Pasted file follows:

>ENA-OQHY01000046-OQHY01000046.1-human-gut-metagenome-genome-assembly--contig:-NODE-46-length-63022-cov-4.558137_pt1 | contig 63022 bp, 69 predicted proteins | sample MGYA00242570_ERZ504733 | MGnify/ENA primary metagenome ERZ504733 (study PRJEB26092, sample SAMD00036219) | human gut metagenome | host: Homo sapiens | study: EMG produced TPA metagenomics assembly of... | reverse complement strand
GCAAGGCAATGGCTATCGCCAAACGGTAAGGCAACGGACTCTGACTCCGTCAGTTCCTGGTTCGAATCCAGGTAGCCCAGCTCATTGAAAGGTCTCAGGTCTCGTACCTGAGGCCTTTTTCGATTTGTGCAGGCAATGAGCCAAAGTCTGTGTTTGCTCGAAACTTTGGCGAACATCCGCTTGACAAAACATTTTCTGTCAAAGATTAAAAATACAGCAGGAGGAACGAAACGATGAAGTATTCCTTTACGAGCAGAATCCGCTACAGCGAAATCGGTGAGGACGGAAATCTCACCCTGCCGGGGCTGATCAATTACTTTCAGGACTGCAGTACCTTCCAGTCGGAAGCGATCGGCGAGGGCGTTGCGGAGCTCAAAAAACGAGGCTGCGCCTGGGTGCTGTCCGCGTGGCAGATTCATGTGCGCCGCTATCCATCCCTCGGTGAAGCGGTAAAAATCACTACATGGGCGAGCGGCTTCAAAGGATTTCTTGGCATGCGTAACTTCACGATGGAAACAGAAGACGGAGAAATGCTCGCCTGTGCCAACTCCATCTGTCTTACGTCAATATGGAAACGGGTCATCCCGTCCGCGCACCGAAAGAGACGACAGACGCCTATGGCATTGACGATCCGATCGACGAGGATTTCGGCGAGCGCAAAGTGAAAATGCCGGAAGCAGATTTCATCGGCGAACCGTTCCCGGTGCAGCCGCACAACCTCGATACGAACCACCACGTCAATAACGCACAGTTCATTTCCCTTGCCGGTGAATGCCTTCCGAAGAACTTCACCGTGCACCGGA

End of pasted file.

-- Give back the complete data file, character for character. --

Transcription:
>ENA-OQHY01000046-OQHY01000046.1-human-gut-metagenome-genome-assembly--contig:-NODE-46-length-63022-cov-4.558137_pt1 | contig 63022 bp, 69 predicted proteins | sample MGYA00242570_ERZ504733 | MGnify/ENA primary metagenome ERZ504733 (study PRJEB26092, sample SAMD00036219) | human gut metagenome | host: Homo sapiens | study: EMG produced TPA metagenomics assembly of... | reverse complement strand
GCAAGGCAATGGCTATCGCCAAACGGTAAGGCAACGGACTCTGACTCCGTCAGTTCCTGGTTCGAATCCAGGTAGCCCAGCTCATTGAAAGGTCTCAGGTCTCGTACCTGAGGCCTTTTTCGATTTGTGCAGGCAATGAGCCAAAGTCTGTGTTTGCTCGAAACTTTGGCGAACATCCGCTTGACAAAACATTTTCTGTCAAAGATTAAAAATACAGCAGGAGGAACGAAACGATGAAGTATTCCTTTACGAGCAGAATCCGCTACAGCGAAATCGGTGAGGACGGAAATCTCACCCTGCCGGGGCTGATCAATTACTTTCAGGACTGCAGTACCTTCCAGTCGGAAGCGATCGGCGAGGGCGTTGCGGAGCTCAAAAAACGAGGCTGCGCCTGGGTGCTGTCCGCGTGGCAGATTCATGTGCGCCGCTATCCATCCCTCGGTGAAGCGGTAAAAATCACTACATGGGCGAGCGGCTTCAAAGGATTTCTTGGCATGCGTAACTTCACGATGGAAACAGAAGACGGAGAAATGCTCGCCTGTGCCAACTCCATCTGTCTTACGTCAATATGGAAACGGGTCATCCCGTCCGCGCACCGAAAGAGACGACAGACGCCTATGGCATTGACGATCCGATCGACGAGGATTTCGGCGAGCGCAAAGTGAAAATGCCGGAAGCAGATTTCATCGGCGAACCGTTCCCGGTGCAGCCGCACAACCTCGATACGAACCACCACGTCAATAACGCACAGTTCATTTCCCTTGCCGGTGAATGCCTTCCGAAGAACTTCACCGTGCACCGGA